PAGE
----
Kemp appoints Colvin to fill vacancy on Georgia Supreme Court

Verda Colvin fills the state Supreme Court vacancy left by Harold Melton, who recently resigned from the bench to enter private practice. (Photo: Georgia Court of Appeals)
Caption
Verda Colvin fills the state Supreme Court vacancy left by Harold Melton, who recently resigned from the bench to enter private practice. (Photo: Georgia Court of Appeals)

Credit: Courtesy

Credit: Courtesy

Five years ago, then-Bibb County Judge Verda Colvin gave an impassioned lecture in her courtroom to at-risk youth, telling them to “stop acting like trash.” The speech quickly made Colvin an internet sensation as it was captured on video and went viral.

On Tuesday, Gov. Brian Kemp appointed Colvin to fill a vacancy on Georgia’s highest court. She will replace Harold Melton, who recently resigned from the state Supreme Court to enter private practice.

“It is an honor to appoint such an experienced and accomplished justice to our state’s Supreme Court,” Kemp said. “With Justice Colvin on the bench, Georgia’s highest court is gaining an immensely talented and principled judge who will help guide it in the years to come.”

Colvin, an Atlanta native, is a former state and federal prosecutor who once sat on the Superior Court bench in Macon. In March 2020, Kemp appointed her to the Georgia Court of Appeals, making her the first Black woman appointed to the court by a Republican governor. Colvin is also a member of the investigative panel for the state’s judicial watchdog agency.

“The Supreme Court congratulates and welcomes Judge Colvin,” said Chief Justice David Nahmias. “Given her background and experience, including many years as a Court of Appeals and trial court judge, we are confident that she is eminently qualified to serve on the state’s highest court.”

Kemp also announced he is appointing Andrew Pinson, the state’s solicitor general, to fill Colvin’s seat on the Appeals Court. At the Attorney General’s Office, Pinson oversaw appeals and high-profile litigation. He once served as a law clerk for U.S. Supreme Court Justice Clarence Thomas.

In a separate move, Kemp named Public Service Commissioner Chuck Eaton to a vacant seat on the Fulton County Superior Court bench. That move opens a vacancy for the Public Service Commission, a sought-after statewide post. It’s not immediately clear who he will tap to the position, though Cobb County businessman Fitz Johnson is expected to be appointed.

Chuck Eaton left, a member of the Public state Service Commission, with fellow member Doug Everett, right. AJC file
Caption
Chuck Eaton left, a member of the Public state Service Commission, with fellow member Doug Everett, right. AJC file

As a first-term governor, Kemp has left his mark on the state’s highest court, which was expanded from seven to nine justices under his predecessor, Gov. Nathan Deal. Over his two terms, Deal tapped a majority of the court’s bench. With three appointments in the last year, Kemp is on a similar pace.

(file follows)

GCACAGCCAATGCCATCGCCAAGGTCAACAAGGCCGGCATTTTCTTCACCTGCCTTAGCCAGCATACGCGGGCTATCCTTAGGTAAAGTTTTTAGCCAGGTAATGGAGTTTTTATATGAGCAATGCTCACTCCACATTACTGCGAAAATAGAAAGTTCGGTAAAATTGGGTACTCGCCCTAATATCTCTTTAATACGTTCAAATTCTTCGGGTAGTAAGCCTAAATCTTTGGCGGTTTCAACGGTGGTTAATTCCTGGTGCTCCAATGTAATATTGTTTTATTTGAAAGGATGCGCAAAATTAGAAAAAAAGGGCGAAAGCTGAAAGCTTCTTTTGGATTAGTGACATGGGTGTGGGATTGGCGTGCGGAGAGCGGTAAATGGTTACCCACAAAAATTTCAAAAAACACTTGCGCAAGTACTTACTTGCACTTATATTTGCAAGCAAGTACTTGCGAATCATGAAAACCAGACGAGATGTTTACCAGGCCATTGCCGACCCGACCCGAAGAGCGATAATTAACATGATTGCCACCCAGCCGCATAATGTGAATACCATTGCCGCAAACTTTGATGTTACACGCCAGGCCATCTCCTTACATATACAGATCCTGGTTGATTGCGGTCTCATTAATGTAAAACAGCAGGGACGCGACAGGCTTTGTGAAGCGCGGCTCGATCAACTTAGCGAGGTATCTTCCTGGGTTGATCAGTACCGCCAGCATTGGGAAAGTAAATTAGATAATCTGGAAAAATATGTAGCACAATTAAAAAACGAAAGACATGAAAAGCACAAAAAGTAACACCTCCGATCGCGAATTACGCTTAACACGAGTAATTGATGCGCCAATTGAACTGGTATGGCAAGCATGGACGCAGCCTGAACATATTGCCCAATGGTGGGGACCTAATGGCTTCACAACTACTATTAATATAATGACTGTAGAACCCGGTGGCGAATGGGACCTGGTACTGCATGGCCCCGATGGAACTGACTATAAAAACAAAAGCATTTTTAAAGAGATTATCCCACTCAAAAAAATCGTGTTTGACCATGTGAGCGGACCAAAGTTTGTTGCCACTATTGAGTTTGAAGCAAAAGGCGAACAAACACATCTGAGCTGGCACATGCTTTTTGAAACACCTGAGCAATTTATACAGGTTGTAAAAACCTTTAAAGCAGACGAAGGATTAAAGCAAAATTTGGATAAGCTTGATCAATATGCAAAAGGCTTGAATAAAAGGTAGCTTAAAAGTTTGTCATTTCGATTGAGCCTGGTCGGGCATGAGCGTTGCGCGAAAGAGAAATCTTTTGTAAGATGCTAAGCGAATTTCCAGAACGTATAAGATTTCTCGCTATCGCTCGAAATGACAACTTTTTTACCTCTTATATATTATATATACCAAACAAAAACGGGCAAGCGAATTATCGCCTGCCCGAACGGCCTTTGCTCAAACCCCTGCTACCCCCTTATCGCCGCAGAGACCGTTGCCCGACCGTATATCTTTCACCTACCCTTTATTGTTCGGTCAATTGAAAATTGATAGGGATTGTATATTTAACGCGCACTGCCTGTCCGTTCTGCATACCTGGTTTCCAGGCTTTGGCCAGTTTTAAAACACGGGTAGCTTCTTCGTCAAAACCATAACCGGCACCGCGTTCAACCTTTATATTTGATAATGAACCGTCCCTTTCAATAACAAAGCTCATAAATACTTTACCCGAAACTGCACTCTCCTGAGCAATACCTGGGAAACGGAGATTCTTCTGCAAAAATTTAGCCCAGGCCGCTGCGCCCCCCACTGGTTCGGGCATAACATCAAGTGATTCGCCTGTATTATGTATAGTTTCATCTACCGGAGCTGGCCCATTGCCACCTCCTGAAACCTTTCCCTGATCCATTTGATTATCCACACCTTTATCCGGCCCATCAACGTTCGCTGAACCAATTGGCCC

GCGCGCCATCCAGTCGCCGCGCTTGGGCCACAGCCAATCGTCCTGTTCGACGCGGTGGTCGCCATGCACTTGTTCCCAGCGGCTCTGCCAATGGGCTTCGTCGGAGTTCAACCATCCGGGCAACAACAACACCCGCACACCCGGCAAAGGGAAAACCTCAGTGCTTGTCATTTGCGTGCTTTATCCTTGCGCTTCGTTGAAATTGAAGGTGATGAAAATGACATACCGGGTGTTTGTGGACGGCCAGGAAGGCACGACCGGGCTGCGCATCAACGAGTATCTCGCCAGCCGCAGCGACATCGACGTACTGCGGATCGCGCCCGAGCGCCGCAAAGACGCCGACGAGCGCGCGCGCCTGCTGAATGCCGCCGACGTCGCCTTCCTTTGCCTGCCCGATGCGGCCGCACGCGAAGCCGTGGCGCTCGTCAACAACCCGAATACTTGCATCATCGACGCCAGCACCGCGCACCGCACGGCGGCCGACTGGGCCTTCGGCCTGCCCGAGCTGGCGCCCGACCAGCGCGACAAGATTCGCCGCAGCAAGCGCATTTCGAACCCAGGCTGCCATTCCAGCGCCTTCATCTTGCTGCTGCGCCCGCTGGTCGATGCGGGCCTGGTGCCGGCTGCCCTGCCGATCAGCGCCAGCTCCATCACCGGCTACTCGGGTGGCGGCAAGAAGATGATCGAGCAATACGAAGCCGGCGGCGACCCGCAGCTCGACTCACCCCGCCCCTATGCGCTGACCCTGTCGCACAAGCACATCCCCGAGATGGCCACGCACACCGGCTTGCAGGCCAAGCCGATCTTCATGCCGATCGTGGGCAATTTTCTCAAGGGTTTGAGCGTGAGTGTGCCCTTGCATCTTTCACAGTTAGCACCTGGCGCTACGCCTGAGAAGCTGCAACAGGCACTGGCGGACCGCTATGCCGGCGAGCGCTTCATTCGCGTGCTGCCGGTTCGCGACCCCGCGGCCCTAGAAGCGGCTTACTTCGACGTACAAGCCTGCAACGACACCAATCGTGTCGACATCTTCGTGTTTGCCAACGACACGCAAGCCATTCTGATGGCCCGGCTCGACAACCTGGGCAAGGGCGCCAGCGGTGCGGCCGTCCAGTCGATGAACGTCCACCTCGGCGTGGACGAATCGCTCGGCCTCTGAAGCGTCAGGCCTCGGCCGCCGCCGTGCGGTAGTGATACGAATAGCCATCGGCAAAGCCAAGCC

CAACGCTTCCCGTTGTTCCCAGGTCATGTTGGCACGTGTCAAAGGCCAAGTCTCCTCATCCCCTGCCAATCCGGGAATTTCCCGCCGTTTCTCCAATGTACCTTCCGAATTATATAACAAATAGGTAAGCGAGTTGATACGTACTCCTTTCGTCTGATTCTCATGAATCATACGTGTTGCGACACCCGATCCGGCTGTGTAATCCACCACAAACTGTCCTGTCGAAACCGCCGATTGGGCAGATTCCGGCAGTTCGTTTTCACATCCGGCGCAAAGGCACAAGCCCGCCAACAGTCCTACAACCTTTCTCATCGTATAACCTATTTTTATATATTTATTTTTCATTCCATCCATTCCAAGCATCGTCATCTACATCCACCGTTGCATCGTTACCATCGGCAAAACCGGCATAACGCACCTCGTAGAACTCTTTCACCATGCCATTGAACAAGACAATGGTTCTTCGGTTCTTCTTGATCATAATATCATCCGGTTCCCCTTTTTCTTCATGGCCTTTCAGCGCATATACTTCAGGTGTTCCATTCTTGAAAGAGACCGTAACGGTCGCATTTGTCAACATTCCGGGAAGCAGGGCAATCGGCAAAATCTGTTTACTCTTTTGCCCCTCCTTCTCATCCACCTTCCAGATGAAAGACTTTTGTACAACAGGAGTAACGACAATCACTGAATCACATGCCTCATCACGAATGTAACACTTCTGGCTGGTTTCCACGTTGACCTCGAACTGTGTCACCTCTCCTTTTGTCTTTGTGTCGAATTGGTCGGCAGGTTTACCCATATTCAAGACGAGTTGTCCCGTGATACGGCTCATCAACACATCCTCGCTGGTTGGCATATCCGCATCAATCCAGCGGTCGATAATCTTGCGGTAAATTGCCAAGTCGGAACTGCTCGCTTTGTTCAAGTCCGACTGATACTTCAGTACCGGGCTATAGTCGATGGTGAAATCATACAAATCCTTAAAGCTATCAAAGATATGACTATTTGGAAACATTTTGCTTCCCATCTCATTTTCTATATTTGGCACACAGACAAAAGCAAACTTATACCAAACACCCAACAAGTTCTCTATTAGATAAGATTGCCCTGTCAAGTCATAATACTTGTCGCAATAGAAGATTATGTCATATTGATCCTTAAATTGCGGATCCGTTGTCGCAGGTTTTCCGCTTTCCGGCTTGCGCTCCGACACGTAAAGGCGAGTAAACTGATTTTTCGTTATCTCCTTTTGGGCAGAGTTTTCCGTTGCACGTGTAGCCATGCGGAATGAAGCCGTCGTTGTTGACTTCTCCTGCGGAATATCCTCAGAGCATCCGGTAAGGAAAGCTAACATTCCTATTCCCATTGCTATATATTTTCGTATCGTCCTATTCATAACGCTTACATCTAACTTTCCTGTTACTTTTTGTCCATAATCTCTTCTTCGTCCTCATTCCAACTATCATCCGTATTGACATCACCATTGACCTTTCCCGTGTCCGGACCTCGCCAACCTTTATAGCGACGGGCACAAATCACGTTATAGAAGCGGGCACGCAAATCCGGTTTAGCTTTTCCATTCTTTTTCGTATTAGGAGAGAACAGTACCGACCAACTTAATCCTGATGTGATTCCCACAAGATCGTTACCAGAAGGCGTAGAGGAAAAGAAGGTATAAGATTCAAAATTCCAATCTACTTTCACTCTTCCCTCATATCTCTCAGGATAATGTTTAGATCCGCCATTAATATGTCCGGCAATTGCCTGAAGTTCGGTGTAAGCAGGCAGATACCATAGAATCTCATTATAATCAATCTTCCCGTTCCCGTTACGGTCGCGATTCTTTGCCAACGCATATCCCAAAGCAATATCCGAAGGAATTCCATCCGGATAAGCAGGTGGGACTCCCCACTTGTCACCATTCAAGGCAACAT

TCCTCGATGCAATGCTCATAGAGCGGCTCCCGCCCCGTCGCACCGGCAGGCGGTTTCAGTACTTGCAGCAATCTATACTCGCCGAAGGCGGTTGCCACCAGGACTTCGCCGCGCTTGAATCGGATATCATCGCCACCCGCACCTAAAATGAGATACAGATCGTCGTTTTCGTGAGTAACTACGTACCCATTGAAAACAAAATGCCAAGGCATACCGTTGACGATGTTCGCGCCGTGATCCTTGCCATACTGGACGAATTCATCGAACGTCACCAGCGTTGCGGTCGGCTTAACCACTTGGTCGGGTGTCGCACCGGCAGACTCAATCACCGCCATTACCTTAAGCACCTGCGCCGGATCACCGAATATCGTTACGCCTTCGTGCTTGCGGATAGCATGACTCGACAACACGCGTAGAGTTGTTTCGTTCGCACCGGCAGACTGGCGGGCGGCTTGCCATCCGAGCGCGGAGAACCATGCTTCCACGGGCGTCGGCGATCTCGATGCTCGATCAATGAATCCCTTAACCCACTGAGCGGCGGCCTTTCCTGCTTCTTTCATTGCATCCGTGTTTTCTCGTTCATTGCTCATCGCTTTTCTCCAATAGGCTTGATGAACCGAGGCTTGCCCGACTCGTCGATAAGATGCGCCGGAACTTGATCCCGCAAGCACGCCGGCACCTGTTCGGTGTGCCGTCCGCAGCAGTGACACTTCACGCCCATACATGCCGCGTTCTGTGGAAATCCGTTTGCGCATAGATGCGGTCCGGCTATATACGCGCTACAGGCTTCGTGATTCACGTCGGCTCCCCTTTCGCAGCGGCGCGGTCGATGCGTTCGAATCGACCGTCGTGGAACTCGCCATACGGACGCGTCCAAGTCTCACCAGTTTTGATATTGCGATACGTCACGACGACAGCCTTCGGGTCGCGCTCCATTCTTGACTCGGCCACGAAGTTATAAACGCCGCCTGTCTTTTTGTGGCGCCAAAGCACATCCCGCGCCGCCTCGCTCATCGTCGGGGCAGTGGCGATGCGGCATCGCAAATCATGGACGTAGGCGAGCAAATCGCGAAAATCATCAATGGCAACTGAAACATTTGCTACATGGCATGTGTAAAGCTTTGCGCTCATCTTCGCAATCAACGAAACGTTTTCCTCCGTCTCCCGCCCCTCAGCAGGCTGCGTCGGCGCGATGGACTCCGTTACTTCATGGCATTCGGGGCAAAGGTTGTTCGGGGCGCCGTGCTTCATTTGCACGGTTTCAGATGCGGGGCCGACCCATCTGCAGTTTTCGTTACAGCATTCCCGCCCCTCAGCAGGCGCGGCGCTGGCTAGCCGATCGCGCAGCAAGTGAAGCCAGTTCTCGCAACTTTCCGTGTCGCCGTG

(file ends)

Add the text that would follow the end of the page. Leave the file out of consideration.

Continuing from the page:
Kemp was under pressure to tap another jurist who would increase the diversity of the court. Melton was the only Black justice on the bench and one of only three African-American justices in its history. Kemp’s appointment of Colvin is in keeping with his prior appointments that have diversified the state’s judiciary.

Colvin unwittingly made a name for herself on March 25, 2016, when she addressed a group of kids aged 9 to 17, admonishing them to respect themselves.

During the nine-minute lecture, Colvin told the youths if they didn’t change their ways, they would have the “ultimate experience.” Exasperated, she reached down, pulled out a cadaver pouch and laid in out in front of her.

“You can be in this body bag,” she said. “And the only way somebody will know you are in here is by this tag that’ll have your name on it. What do you want to do? That’s the question you need to ask yourself.”

The youths were in Colvin’s courtroom as part of the Sheriff’s Department’s “Consider the Consequences” program, which shows at-risk students what the court system and jails are like. Colvin did not mince words, warning those in attendance about sexual assaults against people put in jail or sent to prison.

“The only person stopping you is you,” Colvin said. “Do better than what you’ve been doing. Do you understand me?”

Colvin told the attendees they were special and “uniquely made.” She pleaded with them to not to use unstable family situations as an excuse because many from similar backgrounds overcame them and graduated from college.

“I’m sick of seeing young men who look like you all … coming in this court system and going to jail for something stupid,” she said. “Get yourselves together. Stop this. Why would you want to be another statistic?”

Toward the end of Colvin’s talk, deputies were handing out tissues to a number of youths who were crying. Colvin herself wiped tears from her eyes as she left the courtroom.

At the time, Colvin did not know the event was being recorded. After the Bibb County Sheriff’s Office put the video on its Facebook page, it was viewed hundreds of thousands of times and picked up by local, national and international media. Some school teachers played it for their students.

In a prior interview, Colvin said she initially was “a little miffed” she was being recorded without her knowledge, noting most judges don’t want to be shown being so passionate and raw.

“It was meant to be private,” she said. “I do what I do from the heart and I am committed. I don’t want people to take what I did out of context and I don’t want the kids to think I was doing it for show. But I am glad that it is out there and touching people.”